Congressional challengers slow to raise campaign dollars
07/16/2013 6:52 PM
07/16/2013 6:54 PM
Most challengers to the state’s 27 U.S. House members posted light fund-raising quarters, which could require a re-evaluation of the competitiveness of some seats or a need to draw bigger-named candidates off the sidelines.
Based on money raised between April 1 and June 30, two races are relatively competitive — involving the seats held by Republican Congressmen Steve Southerland of Panama City and Bill Young of Indian Shores. Other contests show potential to tighten as the November 2014 elections approach, despite financially underperforming challengers.
But so far, incumbents in potentially competitive districts, including Democrats Joe Garcia of Miami, Patrick Murphy of Jupiter and Alan Grayson of Orlando, and Republicans Vern Buchanan of Sarasota and Ileana Ros-Lehtinen of Miami, face little financial threat, despite optimism from across the political aisle.
University of Florida political-science Professor Dan Smith, whose expertise is in the conduct of elections, said fiscal totals are indicative of a lack of competitive seats in the state. Smith added he was most surprised that Garcia’s opponents have yet to mine deep pockets of contributors.
"He’s embattled right now," Smith said. "If there is an opening among Democratic incumbents, it’s certainly Garcia’s seat. It’s a 50-50 seat and one with an incumbent with a lot of baggage right now."
Garcia has had to confront an investigation into members of his staff for alleged election violations.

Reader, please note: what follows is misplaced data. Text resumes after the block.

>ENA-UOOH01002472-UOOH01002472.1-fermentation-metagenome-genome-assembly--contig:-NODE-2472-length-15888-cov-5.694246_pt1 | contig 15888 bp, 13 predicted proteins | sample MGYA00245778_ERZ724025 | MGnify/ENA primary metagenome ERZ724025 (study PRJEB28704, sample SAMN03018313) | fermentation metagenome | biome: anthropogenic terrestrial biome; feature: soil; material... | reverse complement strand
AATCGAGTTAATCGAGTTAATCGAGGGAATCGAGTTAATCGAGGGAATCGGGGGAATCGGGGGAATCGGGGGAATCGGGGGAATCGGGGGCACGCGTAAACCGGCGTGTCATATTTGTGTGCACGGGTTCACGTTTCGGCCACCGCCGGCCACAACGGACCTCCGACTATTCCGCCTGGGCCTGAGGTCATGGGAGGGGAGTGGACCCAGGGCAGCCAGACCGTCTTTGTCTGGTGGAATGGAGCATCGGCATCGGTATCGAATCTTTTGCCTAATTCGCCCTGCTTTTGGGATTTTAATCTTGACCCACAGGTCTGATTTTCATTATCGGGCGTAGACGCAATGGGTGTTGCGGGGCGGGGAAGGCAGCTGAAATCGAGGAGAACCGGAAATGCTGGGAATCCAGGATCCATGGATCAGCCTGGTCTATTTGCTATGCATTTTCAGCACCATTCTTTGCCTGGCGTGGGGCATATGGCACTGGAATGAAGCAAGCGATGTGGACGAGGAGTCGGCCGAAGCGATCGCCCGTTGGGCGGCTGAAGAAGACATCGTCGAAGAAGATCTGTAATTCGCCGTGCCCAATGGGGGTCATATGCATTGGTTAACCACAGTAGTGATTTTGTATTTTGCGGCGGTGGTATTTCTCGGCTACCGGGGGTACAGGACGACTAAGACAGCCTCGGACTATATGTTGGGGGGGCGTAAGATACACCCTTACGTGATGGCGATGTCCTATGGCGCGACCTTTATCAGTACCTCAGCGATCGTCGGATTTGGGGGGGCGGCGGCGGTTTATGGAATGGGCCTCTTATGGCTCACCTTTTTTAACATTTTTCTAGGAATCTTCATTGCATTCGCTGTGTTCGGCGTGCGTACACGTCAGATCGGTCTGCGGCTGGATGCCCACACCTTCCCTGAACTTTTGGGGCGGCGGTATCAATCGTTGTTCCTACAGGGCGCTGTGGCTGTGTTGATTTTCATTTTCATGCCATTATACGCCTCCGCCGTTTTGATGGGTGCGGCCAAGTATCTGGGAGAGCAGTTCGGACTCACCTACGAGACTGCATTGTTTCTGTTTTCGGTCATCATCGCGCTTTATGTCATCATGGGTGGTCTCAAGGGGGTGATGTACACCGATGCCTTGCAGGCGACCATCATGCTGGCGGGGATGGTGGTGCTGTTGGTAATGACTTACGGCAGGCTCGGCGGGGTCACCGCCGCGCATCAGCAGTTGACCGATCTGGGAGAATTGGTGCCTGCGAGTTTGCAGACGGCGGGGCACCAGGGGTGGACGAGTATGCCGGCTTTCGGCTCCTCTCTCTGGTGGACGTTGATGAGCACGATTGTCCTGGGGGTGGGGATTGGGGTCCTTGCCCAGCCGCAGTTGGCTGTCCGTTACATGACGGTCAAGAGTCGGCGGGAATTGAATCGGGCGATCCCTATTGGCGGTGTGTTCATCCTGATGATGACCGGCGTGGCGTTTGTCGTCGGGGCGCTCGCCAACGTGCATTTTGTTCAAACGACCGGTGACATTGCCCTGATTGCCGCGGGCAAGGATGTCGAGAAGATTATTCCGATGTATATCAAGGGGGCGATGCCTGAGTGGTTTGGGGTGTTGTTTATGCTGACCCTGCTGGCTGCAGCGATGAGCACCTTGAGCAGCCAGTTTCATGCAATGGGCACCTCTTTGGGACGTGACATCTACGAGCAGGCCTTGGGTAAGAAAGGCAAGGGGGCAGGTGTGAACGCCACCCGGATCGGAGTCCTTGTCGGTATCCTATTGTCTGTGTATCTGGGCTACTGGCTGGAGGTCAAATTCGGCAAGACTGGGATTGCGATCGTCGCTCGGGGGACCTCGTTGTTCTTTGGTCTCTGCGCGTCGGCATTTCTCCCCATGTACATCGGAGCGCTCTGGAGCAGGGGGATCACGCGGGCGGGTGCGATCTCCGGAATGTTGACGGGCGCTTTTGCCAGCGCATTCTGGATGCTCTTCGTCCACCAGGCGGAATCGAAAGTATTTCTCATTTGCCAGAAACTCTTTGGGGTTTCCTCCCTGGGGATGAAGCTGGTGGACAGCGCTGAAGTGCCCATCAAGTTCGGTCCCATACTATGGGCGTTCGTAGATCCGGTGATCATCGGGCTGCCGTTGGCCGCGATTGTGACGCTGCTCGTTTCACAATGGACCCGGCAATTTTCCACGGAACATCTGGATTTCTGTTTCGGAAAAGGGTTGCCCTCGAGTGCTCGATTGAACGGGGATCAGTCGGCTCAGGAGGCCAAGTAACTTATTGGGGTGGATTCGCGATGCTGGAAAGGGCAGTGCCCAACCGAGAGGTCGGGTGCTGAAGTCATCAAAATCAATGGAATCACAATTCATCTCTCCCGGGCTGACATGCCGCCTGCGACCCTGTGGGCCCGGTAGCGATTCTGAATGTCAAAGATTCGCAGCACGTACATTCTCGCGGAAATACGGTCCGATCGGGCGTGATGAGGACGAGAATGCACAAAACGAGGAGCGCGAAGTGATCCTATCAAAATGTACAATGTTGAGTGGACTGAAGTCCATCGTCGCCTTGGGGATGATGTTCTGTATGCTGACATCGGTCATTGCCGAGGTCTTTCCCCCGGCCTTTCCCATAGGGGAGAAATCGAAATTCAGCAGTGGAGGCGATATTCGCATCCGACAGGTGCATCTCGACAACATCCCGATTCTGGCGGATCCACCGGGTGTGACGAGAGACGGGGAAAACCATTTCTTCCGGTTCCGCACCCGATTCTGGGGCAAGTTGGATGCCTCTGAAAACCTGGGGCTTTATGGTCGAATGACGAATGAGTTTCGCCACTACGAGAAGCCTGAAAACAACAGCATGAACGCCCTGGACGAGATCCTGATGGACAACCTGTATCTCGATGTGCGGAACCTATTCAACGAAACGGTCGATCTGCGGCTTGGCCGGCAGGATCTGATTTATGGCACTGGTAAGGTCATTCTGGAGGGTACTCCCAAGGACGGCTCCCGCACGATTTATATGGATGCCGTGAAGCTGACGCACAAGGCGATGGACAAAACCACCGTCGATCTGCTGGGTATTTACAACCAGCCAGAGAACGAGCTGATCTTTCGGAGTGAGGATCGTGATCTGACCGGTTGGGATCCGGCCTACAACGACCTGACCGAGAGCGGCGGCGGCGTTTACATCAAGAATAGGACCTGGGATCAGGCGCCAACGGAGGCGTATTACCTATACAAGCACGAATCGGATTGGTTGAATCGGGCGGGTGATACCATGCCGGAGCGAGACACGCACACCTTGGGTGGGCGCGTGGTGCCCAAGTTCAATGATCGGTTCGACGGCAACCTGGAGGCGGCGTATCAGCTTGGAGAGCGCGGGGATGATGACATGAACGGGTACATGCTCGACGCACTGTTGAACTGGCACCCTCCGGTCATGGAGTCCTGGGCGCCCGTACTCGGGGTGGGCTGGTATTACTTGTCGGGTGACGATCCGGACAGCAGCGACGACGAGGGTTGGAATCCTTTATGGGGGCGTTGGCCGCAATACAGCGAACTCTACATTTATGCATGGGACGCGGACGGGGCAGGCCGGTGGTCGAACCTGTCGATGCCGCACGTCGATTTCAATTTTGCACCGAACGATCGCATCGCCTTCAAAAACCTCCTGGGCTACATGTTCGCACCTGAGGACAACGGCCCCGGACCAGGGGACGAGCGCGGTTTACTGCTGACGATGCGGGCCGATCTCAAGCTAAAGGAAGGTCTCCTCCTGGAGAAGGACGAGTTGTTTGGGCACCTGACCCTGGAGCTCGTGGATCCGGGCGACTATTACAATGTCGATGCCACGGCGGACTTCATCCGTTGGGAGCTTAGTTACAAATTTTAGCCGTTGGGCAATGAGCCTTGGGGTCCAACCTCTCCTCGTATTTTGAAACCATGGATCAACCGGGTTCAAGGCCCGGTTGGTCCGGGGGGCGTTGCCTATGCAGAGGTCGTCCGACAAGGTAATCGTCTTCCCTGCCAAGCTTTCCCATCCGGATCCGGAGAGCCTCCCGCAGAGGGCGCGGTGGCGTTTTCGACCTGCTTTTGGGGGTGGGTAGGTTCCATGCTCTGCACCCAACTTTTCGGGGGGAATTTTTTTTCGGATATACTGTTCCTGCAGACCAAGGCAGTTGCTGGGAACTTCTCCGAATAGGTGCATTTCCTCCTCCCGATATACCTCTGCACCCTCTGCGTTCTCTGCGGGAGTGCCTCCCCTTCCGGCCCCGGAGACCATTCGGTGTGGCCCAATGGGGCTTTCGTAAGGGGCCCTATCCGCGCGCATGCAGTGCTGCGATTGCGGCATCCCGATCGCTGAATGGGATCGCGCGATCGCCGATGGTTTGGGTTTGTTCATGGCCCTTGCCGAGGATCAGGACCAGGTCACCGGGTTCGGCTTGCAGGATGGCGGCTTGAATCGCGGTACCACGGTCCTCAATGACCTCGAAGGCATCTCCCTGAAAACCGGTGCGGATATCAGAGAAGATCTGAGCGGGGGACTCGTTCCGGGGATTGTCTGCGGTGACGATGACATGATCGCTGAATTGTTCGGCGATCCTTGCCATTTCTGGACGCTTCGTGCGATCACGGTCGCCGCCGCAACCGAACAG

Susan MacManus, a political-science professor at the University of South Florida, said the campaign-finance numbers appear down from the past year in part because of the negative ratings of Congress. Also, contributors continue to have hesitancy from the recent recession to start investing in candidates in uncompetitive contests.
"I think it’s just the times we’re in a little bit that there is a sort of tentativeness about pouring a lot of money into campaigns," MacManus said.
Despite controversial candidates in Miami, on the Treasure Coast and along Interstate 4, the most financially competitive race, more than a year from the election, is in northwest Florida.
In the District 2 battle, Democratic challenger Gwen Graham, the daughter of former Gov. and U.S. Sen. Bob Graham, drew $377,448 during the second quarter, the best for any Florida congressional challenger.
The quarterly number still wasn’t enough to outpace two-term incumbent Southerland. He amassed $464,990 in April, May and June and also held a $476,740 to $303,956 advantage in money on hand as the third quarter began.
A Tampa Bay-area rematch is also shaping up to become a fiscal dogfight.
Jessica Ehrlich, a St. Petersburg attorney who failed last year to unseat Young in District 13, out-raised the longtime Pinellas County Republican by a margin of $153,737 to $86,208 during the second quarter.
"The (total) that surprised me was Young’s," Smith said. "Not only was that a pretty paltry amount that he raised in the quarter, but for a member of Congress with one of the greatest seniorities in Congress, it’s quite little."
Ehrlich, who entered the third quarter still more than $110,000 behind Young in terms of cash on hand, is the only challenger to have collected more than a Florida congressional incumbent.